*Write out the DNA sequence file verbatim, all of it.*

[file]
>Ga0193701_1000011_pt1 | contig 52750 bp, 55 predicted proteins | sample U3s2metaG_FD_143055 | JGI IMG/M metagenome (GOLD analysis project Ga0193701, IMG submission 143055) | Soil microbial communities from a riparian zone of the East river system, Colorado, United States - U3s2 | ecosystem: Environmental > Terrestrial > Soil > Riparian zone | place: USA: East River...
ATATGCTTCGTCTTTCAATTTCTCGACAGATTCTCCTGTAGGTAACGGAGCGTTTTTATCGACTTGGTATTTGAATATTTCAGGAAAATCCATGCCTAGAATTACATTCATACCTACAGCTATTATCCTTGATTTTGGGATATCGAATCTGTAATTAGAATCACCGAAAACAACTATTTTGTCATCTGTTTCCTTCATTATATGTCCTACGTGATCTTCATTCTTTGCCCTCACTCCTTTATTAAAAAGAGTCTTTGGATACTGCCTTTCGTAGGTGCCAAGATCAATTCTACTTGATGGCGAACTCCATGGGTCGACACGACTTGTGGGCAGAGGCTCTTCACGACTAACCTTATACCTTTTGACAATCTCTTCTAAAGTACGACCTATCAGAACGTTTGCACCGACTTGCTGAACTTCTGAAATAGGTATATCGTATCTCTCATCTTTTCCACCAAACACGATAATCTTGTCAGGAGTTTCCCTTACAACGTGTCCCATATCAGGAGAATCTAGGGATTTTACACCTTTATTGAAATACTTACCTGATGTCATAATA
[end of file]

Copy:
>Ga0193701_1000011_pt1 | contig 52750 bp, 55 predicted proteins | sample U3s2metaG_FD_143055 | JGI IMG/M metagenome (GOLD analysis project Ga0193701, IMG submission 143055) | Soil microbial communities from a riparian zone of the East river system, Colorado, United States - U3s2 | ecosystem: Environmental > Terrestrial > Soil > Riparian zone | place: USA: East River...
ATATGCTTCGTCTTTCAATTTCTCGACAGATTCTCCTGTAGGTAACGGAGCGTTTTTATCGACTTGGTATTTGAATATTTCAGGAAAATCCATGCCTAGAATTACATTCATACCTACAGCTATTATCCTTGATTTTGGGATATCGAATCTGTAATTAGAATCACCGAAAACAACTATTTTGTCATCTGTTTCCTTCATTATATGTCCTACGTGATCTTCATTCTTTGCCCTCACTCCTTTATTAAAAAGAGTCTTTGGATACTGCCTTTCGTAGGTGCCAAGATCAATTCTACTTGATGGCGAACTCCATGGGTCGACACGACTTGTGGGCAGAGGCTCTTCACGACTAACCTTATACCTTTTGACAATCTCTTCTAAAGTACGACCTATCAGAACGTTTGCACCGACTTGCTGAACTTCTGAAATAGGTATATCGTATCTCTCATCTTTTCCACCAAACACGATAATCTTGTCAGGAGTTTCCCTTACAACGTGTCCCATATCAGGAGAATCTAGGGATTTTACACCTTTATTGAAATACTTACCTGATGTCATAATA